It’s the last day of 2021, and it’s time to finally talk about my game of the year. There’s no one way to choose what makes a game my favorite, and I’ve had a whole bunch of positive and interesting experiences with games of all sort this year. The ones that stood out most this year were games that had a lot to say with not only their writing and art, but with their mechanical design.

I don’t like to spend too much time playing any one thing anymore, so the games that stand out the most to me are the ones that provide a dense experience, not a long one. Most of my favorite games this year were ones I spent less than twenty hours playing, but had me thinking about them for days or weeks afterward.

As with all of my previous posts, I have two games to talk about. Both are games that meant a lot to me, and both were games that gave me so much to think about that I felt compelled to write about them earlier this year. So without further ado…

…It’s a Tie!

That’s right, I’m cheating at my own game. No runner up today. Just two games that I couldn’t decide between. In a strange way, they actually complement each other extraordinarily well.


Sable is about a young girl (named Sable) exploring a beautiful cel-shaded world on her hoverbike. It’s a journey of self-discovery and exploration, aided by the “gliding stone” that Sable’s community has lent her while she finds her calling. The gliding stone lets her safely float to the ground from any height, protecting her from the world while she learns trades, helps people, and wanders wherever her curiosity takes her.


Unsighted is about fighting through the ruins of a collapsed city, saving who you can, and rebuilding a community whose time is running out. Every character you meet has limited time remaining before they lose themselves and go “unsighted”, becoming a violent and unthinking zombie. Characters can be given a residual dust that lets them survive a bit longer, but the dust isn’t easy to find. Every moment and resource is precious, and there won’t be enough time to save everyone.

Stakes in Games

It’s hard to explain exactly why I couldn’t choose between these two, but a major reason is just how wildly different they are. Sable takes familiar adventure game concepts and boils them down to basics, removing any combat and making climbing and platforming very forgiving. It’s a game that, to my knowledge, does not have a fail state, something I found to be a breath of fresh air*. Unsighted* is the polar opposite: it’s constantly reminding the player how little time each character has left, and that every moment wasted risks losing more members of the community. I think most folks today are accustomed to big, open games, that have no problem letting us finish sidequests before getting on with saving the world. Unisghted rebukes this structure, and demonstrates an audacious conviction to the narrative truth of its world.

Looking back, I think moving between these two games made both of them leave stronger impressions. The story of Sable is simple: Sable embarks on a coming-of-age ritual in which she journeys into the world, bringing with her a relic safeguarded by her community that will protect her from danger as she explores. It’s a story about pursuing what interests you and deciding who you want to become. And it follows through with this sense of security by being approachable and kind, without ever letting the world itself seem devoid of danger or conflict.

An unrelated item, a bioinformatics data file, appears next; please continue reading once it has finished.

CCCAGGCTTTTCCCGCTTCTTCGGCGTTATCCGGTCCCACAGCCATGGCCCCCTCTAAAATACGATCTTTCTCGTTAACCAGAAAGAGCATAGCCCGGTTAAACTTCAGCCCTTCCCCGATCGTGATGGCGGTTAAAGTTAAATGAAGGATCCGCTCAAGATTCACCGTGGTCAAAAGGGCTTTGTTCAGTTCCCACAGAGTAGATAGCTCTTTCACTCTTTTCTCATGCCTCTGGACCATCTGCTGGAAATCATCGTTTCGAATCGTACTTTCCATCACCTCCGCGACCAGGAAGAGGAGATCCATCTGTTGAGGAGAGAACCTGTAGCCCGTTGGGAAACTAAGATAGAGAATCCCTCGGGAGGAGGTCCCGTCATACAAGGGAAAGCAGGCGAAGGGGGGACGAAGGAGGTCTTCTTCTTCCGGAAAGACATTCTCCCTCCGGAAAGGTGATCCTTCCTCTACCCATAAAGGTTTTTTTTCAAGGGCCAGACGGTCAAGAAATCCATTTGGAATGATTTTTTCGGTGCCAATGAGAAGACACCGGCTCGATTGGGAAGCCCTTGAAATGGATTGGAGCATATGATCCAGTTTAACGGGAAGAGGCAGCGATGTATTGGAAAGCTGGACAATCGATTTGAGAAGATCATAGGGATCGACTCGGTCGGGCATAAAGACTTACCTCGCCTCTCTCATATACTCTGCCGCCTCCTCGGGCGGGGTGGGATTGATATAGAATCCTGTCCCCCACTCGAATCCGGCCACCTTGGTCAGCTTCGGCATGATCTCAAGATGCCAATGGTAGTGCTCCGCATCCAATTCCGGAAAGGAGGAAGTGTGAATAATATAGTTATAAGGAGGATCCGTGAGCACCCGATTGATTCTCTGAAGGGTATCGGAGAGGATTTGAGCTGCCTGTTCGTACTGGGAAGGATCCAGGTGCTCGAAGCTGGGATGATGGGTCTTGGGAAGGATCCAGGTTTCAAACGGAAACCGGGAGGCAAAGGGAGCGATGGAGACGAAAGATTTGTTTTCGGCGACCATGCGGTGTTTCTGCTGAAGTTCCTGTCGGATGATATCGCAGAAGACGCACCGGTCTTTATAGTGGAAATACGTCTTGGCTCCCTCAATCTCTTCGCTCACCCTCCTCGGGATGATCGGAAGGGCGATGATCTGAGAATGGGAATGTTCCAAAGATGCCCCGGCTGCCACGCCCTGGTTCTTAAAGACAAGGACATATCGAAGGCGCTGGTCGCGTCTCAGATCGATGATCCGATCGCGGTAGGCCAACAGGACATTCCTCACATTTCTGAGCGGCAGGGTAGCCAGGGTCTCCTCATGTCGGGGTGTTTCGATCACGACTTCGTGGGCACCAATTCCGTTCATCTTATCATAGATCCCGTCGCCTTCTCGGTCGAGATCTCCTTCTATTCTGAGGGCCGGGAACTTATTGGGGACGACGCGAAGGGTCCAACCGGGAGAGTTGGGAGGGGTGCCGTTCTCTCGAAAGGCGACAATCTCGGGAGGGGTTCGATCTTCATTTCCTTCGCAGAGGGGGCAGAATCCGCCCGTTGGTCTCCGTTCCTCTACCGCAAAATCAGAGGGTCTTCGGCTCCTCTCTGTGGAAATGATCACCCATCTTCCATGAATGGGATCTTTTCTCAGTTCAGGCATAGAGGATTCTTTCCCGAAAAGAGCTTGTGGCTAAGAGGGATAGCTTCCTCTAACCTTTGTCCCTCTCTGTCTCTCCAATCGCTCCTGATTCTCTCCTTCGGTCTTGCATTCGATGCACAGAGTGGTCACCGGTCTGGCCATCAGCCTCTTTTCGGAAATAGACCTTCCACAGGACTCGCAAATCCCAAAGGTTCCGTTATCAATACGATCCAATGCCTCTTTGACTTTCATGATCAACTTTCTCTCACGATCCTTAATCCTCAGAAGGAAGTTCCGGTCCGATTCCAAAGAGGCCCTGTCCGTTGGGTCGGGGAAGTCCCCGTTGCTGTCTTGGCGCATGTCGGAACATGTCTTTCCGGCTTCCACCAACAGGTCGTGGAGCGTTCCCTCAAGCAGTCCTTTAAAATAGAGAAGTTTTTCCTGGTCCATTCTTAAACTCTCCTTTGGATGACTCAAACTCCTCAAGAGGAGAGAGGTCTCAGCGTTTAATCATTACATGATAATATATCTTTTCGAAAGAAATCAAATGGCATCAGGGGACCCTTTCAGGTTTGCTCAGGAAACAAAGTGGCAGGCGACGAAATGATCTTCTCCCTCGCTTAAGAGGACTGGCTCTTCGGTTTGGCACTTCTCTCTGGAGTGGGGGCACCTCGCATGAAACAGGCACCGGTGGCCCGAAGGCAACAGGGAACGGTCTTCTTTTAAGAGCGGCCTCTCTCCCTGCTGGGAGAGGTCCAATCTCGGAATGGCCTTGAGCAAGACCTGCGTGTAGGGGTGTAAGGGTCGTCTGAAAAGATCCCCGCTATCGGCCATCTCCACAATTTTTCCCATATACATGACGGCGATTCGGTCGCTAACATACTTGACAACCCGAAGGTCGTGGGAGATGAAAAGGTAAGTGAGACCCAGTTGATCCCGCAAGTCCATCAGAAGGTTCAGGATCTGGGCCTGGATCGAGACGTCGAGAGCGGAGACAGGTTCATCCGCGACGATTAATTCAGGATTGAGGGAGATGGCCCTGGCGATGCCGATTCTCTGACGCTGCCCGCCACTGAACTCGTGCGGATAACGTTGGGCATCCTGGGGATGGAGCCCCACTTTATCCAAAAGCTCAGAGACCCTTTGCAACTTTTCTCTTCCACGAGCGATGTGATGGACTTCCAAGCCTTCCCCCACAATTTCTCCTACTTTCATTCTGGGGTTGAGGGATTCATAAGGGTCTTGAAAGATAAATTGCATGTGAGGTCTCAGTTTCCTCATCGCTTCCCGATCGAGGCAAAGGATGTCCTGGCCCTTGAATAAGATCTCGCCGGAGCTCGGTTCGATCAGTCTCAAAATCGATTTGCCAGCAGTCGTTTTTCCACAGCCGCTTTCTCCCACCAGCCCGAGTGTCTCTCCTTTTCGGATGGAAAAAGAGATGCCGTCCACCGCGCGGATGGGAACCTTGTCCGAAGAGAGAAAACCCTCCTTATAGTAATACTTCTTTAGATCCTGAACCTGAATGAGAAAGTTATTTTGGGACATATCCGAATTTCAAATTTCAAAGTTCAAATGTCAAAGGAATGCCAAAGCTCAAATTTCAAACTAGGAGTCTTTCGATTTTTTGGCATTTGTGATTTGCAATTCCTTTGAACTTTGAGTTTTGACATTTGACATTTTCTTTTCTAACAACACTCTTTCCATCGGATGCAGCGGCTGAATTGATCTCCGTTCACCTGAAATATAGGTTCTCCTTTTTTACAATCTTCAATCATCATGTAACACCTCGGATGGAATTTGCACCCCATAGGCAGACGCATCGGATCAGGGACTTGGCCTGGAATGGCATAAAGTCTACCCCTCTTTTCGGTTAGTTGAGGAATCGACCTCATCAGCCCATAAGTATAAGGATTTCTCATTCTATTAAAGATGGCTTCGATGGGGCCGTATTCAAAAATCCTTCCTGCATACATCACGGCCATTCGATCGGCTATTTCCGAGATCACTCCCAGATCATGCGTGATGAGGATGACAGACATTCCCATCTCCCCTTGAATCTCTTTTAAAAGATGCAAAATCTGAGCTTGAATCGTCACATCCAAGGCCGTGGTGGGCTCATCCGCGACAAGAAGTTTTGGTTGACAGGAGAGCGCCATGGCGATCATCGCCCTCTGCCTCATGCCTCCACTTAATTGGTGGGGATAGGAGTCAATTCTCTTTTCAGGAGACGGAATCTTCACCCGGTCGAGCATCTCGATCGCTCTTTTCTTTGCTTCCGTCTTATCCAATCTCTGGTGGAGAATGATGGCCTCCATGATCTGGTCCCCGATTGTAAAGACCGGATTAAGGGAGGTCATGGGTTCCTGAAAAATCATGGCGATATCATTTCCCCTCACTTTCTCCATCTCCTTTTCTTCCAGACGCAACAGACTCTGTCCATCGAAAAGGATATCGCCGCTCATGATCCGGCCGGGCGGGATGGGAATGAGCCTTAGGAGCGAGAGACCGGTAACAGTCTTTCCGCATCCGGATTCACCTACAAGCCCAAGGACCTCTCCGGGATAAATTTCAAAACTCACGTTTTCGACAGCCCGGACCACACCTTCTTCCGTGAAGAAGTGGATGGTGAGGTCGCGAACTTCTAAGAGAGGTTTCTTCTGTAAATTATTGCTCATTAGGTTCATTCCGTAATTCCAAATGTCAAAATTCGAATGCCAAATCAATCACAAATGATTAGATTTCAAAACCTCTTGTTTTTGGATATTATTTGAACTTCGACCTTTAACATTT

After I put it down, I picked up Unsighted. In other words, after enjoying a peaceful journey of discovery and self-reflection in a pretty desert, I jumped straight into an infested city in the aftermath of revolution and war, with loss and strife looming large around every corner. In some ways, I think the shift gave me some confidence to leave Unisghted’s timer mechanics enabled (even though it offers players a chance to effectively disable them). The sense of urgency affects every aspect of the game, including its quieter moments and small respites, many of which feel even stronger for it. Narrative and mechanical stakes are, of course, very intentional game design choices that can change the way a story feels just as much as they can change how it unfolds. Maybe Sable’s calm gave me the energy to buy into Unsighted’s intensity.

Wrap Up

As usual, writing about games has been both a fun and tiring experience. It’s maybe not always such a great idea to saddle myself with a bunch of blogging goals when I’m supposed to be unwinding and relaxing before going back to work in January.

But it’s still a useful exercise to help me focus my thoughts. In a year where I spent a lot of time preparing for and running tabletop RPGs, thinking about narrative and mechanical stakes has been a useful storytelling lens. The threat of loss or consequence can make a story weightier, but it can also darken the tone or shift the pace in undesired ways. All of that is useful to keep in mind when telling my own stories.

If you’d like to read more, check out my earlier writing about Sable and Unsighted. If you’ve been reading these posts so far, then… gosh, thanks! I hope you’ve enjoyed them. And I hope we have an exciting year of games ahead of us in 2022!